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Stewing in self-iso


 

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ON Saturday I was supposed to be flying to Santiago, for a month of backpacking in Peru, Bolivia, and Chile. But the world has changed hasn’t it, and I guess it was self-entitlement to think I was ‘supposed’ to be doing anything.

I’m taking two weeks holiday instead of a month, and I am sitting at home. There’s a lot of time to process my thoughts, and there’s a lot of them that haven’t had time to emerge since I first left Peru. And even then I was in reverse culture shock, trying to get a job and a place to move in.

I left a year ago, and I know why I had to leave. I wasn’t happy, I missed Australia, and I wasn’t financially or socially stable. The time was just right to return. But I haven’t really stopped to think about it, except on the one month and six month milestone. And now.

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I just read an article about how the death toll of the coronavirus in Peru is about 80, with about 2500 diagnoses. In Australia there are about 5000 diagnoses, from the top of my head, with about 40 deaths. The article was about how an ex-con living in poverty in Lima is struggling to feed his kids at the markets. The money being distributed by the government isn’t necessarily flowing in places where it’s needed. It’s made me remember that I am lucky, that the worst complaint I’ve really got is a holiday is cancelled, and that I’ve got too much free time safe in my own home, with as many books, TV shows, video games as I could want. So many aren’t this lucky, and while my job isn’t safe, it’s safer than others.

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Mentally I’m squirming, because all this time has helped me to confront why it is I am isolated by myself. I’m not just self-isolated, I’m also having to confront why it is I’m actually lonely, what behaviours have led me to this decision, and whether or not this is the result of healthy choices, or poor ones. It’s probably a mix of both.

I look back and I feel there’s a long line of women disappointed in me, but I also know the reason they were disappointed was because I chose what I believed to be right at the time, or to choose what I wanted, in the right way. But when I’m the centre of this disappointment, I start thinking what it is I have learned, or what is wrong with me? Can I move on and have a fulfilling life, and is having passions like travel and learning Spanish helping that to happen, or is it getting in the way?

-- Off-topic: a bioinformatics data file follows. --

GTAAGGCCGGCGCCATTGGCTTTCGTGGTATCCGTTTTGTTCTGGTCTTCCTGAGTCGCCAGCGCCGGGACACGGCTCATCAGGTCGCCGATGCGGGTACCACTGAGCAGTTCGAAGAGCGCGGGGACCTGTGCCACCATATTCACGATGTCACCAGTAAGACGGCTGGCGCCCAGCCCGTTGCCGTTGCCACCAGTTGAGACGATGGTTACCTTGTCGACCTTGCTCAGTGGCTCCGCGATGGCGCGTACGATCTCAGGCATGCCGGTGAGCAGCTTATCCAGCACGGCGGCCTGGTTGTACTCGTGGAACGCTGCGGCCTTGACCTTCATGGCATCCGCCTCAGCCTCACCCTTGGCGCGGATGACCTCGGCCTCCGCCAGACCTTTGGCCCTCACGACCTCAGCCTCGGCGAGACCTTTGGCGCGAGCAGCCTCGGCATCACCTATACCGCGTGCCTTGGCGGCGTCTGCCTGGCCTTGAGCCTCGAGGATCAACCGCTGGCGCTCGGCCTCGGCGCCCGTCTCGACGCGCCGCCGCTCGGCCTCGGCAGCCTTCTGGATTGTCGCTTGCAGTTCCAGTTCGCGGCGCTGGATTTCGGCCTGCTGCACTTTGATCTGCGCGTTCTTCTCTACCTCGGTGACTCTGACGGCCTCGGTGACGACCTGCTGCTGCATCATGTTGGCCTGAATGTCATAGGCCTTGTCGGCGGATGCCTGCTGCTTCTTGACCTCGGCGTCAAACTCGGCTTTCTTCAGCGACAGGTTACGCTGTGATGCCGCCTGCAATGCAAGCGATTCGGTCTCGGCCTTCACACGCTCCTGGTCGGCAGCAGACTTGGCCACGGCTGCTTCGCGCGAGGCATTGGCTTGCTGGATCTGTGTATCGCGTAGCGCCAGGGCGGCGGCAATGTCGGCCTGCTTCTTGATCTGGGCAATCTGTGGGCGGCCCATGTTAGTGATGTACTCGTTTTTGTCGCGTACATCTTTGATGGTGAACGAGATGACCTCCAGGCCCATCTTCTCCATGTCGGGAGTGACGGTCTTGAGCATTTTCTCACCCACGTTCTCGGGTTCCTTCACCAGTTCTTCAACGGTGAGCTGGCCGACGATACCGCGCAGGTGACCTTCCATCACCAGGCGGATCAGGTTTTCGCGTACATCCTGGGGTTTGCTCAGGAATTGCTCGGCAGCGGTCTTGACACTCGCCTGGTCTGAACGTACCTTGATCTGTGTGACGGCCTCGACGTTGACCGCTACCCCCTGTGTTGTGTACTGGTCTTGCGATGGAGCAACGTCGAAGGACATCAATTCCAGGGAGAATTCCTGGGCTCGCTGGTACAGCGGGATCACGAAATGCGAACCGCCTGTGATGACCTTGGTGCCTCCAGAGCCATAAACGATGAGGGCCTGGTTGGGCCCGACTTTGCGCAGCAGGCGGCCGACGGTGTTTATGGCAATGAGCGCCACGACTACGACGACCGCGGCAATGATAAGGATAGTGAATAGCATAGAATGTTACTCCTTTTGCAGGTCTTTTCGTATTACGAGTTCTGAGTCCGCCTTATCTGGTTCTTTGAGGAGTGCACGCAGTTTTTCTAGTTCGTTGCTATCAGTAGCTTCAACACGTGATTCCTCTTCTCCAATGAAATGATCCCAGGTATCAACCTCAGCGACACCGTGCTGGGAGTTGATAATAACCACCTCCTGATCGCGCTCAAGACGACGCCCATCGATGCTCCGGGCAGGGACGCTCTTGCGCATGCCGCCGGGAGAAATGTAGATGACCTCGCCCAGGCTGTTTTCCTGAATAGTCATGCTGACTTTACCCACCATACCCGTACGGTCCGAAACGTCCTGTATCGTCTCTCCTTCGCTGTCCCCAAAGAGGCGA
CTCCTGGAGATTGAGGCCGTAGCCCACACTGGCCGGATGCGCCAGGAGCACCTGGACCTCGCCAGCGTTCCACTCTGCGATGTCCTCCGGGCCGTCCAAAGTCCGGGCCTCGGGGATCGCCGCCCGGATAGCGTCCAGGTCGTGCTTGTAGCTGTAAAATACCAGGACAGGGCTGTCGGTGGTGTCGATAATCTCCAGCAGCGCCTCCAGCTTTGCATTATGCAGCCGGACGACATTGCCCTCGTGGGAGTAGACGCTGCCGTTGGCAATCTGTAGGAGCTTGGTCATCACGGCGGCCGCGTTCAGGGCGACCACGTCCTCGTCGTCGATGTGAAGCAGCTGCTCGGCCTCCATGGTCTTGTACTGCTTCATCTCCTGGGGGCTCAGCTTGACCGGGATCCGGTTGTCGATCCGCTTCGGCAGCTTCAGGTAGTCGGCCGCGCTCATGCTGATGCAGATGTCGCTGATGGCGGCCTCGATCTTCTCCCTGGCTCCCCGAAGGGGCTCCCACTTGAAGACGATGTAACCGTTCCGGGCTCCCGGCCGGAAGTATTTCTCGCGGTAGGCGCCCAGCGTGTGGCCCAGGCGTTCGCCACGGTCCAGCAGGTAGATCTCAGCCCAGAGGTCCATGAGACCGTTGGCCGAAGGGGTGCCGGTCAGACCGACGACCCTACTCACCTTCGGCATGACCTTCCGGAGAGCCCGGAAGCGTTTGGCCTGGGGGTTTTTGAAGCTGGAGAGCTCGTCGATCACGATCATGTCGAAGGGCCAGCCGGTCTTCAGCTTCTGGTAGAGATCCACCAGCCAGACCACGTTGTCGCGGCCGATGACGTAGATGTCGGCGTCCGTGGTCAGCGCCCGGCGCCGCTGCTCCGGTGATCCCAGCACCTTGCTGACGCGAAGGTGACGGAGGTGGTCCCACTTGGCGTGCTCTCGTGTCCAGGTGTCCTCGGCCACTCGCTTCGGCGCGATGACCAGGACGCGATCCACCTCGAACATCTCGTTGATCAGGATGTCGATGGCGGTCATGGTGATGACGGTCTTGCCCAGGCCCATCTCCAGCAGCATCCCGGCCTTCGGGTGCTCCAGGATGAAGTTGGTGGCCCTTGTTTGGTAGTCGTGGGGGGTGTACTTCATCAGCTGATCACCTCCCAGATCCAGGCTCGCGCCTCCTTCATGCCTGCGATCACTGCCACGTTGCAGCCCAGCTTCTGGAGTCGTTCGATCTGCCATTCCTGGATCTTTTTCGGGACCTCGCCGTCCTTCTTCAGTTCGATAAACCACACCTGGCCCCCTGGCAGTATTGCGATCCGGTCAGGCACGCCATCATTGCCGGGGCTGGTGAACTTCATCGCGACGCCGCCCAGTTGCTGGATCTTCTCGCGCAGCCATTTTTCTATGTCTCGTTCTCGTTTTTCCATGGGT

I reflect on the personal mistakes I made in Peru, with friendships, love, relationships, and there were a lot of them. I felt I was doing the right thing every time and not quite understanding why the people around me reacted the way they did. In a way, I was already in a form of self-isolation there.

I have a Chilean bottle of wine waiting for me in the pantry but I don’t think it’s a good idea to use it just yet.

I’m using this time to learn as much Spanish as I can. I have a few skype lessons booked, but I’ve also taken a beginners’ online course called ‘El Metodo’ and it’s been quite practical. I’m eight lessons in and it’s at my level.

 

Categories: journal

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Chris B.

1 reply

  1. So…I had this lengthy response to this but opted to delete it instead because upon review, it felt…lacking and dragging on about nothing lol. That said – it’s not surprising that isolation has meant doing some self-reflection. I think I’ve always been a bit prone to that, perhaps because I’m a woman lol, but it is amazing how when having time on your hands the mind takes over – for good or evil it’s not totally clear (though in my case it’s usually evil and not productive lol). I hope it ends up being helpful and not harmful. All you can do is learn from those past experiences and apply them when you have the opportunity. Don’t beat yourself up about those things. For one – you can’t change them now; for two – it’s as you said…you were doing the best you could at those times. We become better people when we learn and grow from those experiences. That’s at least part of the human condition. Take care of you and stay safe! 🙂

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